Stay with Me Forever. Farrah Rochon

Stay with Me Forever - Farrah Rochon

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deed, but Paxton had never been one to kid herself. She knew it would take an act of Congress to convince the longtime residents in Landreaux—which was technically still part of Gauthier but was divided from the rest of the town by Landreaux Creek—to call this place anything but Harlon’s. If they were lucky, maybe she and her mother could eventually cajole them into calling it Belinda’s, but Paxton wasn’t holding her breath.

      “You’re going to get sick,” her mother called again. “Get in here!”

      “Give me just a minute,” Paxton called back to her.

      Scooping up the bags of cleaning supplies she’d just purchased from the Gauthier Pharmacy and Feed Store, she dashed from her Lincoln MKX to the bar’s newly installed wooden steps. As she made her way up to the small landing, Paxton slipped on the second to last step, nearly dumping the bags.

      “Watch it,” Belinda Jones said, reaching out for her.

      “I’ve got it.” Paxton righted herself. “But maybe you should add installing nonskid protectors to the list of things that need to be done before the bar’s grand reopening.”

      “You’re probably right,” Belinda said. She gestured for Paxton to go ahead of her as they walked through the gaping hole where the new door would be hung as soon as Rickey Price finished constructing it at his cabinetry shop. “I’ll call Nathan Robottom at the hardware store. I’m sure he’ll have something we can use.”

      “Good,” Paxton said. “Because after the blood, sweat and tears that you’ve put into this place, I won’t allow a slip-and-fall lawsuit to ruin it all.”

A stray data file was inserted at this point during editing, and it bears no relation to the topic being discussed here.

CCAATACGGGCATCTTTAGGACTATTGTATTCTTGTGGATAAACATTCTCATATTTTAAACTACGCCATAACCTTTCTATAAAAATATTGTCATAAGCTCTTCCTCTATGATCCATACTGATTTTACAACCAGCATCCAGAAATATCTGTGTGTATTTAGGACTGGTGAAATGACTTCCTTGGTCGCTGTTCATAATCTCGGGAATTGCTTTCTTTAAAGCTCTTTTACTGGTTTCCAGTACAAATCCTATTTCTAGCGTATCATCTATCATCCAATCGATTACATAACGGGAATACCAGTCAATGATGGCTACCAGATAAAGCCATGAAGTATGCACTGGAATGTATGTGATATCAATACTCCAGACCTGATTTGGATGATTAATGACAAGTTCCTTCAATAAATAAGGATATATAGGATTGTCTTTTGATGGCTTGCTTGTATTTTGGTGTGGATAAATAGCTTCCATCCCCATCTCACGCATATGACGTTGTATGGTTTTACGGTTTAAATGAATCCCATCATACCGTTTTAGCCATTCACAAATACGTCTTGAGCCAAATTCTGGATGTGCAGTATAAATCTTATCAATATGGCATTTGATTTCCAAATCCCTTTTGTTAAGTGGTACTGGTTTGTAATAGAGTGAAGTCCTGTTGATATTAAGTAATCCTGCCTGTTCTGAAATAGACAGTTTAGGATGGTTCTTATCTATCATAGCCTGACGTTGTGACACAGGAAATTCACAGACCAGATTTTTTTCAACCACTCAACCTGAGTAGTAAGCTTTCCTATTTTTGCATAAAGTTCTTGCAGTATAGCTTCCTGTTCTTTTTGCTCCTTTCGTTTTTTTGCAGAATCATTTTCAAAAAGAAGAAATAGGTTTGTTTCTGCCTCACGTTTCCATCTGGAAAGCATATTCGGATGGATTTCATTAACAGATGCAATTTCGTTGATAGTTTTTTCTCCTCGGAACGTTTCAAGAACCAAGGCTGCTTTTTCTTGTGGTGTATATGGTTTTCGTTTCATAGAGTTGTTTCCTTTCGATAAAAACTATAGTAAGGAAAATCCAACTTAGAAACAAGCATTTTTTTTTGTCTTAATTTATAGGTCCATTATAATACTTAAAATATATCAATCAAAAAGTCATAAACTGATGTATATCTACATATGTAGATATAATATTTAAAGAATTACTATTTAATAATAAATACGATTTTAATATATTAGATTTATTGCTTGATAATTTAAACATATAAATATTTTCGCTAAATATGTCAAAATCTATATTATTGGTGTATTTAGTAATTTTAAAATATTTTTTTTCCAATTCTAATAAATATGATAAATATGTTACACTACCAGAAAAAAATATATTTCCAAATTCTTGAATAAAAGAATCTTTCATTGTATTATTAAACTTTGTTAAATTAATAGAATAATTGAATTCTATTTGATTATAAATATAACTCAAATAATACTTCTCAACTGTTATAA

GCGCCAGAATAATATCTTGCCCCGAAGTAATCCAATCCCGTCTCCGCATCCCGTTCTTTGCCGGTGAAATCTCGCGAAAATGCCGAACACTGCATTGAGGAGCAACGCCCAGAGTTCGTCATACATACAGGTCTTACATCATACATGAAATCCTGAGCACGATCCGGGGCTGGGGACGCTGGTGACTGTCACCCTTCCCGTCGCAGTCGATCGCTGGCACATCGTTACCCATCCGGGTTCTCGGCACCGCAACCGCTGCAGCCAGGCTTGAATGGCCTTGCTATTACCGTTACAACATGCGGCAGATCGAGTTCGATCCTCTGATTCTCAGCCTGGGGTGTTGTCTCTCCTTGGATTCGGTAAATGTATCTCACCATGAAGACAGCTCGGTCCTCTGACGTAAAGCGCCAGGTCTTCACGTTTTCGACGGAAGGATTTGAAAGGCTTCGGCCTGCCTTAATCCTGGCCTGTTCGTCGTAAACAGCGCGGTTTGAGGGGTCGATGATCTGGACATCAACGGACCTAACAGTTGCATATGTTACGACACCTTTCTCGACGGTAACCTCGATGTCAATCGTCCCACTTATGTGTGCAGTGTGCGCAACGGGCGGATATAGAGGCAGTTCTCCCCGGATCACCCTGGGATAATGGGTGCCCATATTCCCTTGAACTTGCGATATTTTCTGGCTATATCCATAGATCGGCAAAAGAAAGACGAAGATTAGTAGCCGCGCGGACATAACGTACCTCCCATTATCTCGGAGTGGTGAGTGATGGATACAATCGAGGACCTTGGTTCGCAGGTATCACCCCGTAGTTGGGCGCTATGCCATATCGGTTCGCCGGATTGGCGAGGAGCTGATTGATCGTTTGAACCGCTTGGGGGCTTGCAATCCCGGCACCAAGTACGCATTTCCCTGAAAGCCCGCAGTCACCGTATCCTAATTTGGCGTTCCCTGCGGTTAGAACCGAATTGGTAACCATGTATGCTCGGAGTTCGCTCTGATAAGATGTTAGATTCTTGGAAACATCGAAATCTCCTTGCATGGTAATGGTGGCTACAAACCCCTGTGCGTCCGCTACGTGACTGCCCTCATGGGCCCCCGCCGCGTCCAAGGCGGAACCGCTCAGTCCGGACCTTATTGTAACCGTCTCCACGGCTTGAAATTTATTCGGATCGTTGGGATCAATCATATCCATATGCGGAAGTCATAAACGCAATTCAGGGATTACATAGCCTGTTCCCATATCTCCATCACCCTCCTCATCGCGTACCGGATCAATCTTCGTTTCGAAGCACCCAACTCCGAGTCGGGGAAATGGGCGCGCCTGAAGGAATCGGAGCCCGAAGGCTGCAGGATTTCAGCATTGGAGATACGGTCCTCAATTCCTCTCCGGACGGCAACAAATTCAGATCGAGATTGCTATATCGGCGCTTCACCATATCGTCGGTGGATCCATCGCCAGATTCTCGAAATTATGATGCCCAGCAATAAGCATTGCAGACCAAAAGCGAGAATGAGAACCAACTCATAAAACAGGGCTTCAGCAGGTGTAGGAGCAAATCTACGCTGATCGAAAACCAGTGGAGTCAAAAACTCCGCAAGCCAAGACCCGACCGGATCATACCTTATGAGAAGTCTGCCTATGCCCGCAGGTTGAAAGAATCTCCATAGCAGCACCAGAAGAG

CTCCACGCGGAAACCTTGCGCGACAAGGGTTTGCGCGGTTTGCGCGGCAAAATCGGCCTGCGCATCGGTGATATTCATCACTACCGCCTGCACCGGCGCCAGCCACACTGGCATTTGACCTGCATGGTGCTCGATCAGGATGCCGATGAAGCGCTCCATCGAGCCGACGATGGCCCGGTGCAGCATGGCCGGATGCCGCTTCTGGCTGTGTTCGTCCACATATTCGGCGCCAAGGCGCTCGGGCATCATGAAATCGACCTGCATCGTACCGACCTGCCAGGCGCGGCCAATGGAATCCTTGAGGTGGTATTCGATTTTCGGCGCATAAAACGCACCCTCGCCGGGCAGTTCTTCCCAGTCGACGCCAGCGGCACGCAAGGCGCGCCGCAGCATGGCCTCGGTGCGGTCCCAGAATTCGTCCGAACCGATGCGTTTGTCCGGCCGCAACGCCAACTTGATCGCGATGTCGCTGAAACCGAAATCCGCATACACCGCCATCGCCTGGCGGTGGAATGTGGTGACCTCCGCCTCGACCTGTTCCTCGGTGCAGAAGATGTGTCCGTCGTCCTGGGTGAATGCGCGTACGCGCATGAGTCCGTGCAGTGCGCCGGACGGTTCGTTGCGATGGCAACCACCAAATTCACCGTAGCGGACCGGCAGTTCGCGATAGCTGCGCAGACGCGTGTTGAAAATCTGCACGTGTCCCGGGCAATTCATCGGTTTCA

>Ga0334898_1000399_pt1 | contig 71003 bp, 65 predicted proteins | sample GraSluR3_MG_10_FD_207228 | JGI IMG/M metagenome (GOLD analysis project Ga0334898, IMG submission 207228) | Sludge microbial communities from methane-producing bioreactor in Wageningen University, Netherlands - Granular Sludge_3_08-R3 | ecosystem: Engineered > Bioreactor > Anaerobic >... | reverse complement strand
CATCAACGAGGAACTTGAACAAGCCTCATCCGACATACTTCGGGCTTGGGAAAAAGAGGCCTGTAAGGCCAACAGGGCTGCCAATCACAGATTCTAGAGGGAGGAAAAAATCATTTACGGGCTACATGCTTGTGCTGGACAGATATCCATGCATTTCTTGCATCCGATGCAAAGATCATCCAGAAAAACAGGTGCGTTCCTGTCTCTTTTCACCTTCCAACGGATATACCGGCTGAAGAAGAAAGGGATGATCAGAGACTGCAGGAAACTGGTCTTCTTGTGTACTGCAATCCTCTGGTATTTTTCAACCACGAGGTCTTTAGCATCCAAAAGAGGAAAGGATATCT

“We’ll take care of the steps. I’m more concerned about you catching your death out here in this rain.”

      Just as Paxton opened her mouth to remind her mother for the seven thousandth time that being caught in the rain did not automatically give you a cold, she coughed.

      Perfect timing.

      The I-told-you-so lift to Belinda’s brow was a well-practiced, well-executed blast from Paxton’s childhood. Make that her adulthood, too. Because at thirty-seven years old, she found it as effective as it had been when she was seven. It made her want to cringe.

      “No need to break out the warm socks and hot tea,” Paxton said. “I was clearing my throat. I don’t have a cold.”

      “Not yet,” her mother said with a lift to her chin.

      Paxton released an overly exasperated sigh as she laughed at her mother’s haughty expression.

      “I’ll take some cough syrup before I go to sleep tonight,” she said. “Will that do, or do you have to take my temperature before you’re satisfied?”

      “So do they teach classes on how to sass your mama up there in Little Rock, or did you learn how to do that on your own?”

      She barked out another sharp laugh. “If anyone taught me how to sass, it’s the woman standing right in front of me.”

      Belinda winked. “You got that right.” She reached for the plastic bags, but Paxton twisted them out of her reach.

      “I’ve got this,” she said as she started emptying the supplies she’d picked up during her quick trip to downtown Gauthier—items that would have cost about half of what she’d paid if she’d driven over to the new Target in neighboring Maplesville. Paxton prided herself on being a strong, independent woman who made her own decisions, but even she wasn’t brave enough to walk into this bar carrying a red-and-white Target shopping bag. Her mother was firmly on the boycott-big-business bandwagon.

      Paxton had not been in town for more than an hour before she had been presented with a pledge sheet that was being circulated by the Gauthier Civic Association to boycott the big-box store, along with several other establishments. Tensions between Gauthier and Maplesville had been simmering back when Paxton relocated to Arkansas a year ago, and the opening of yet another large national chain store that could take business away from Gauthier’s mom-and-pop shops had only elevated the friction.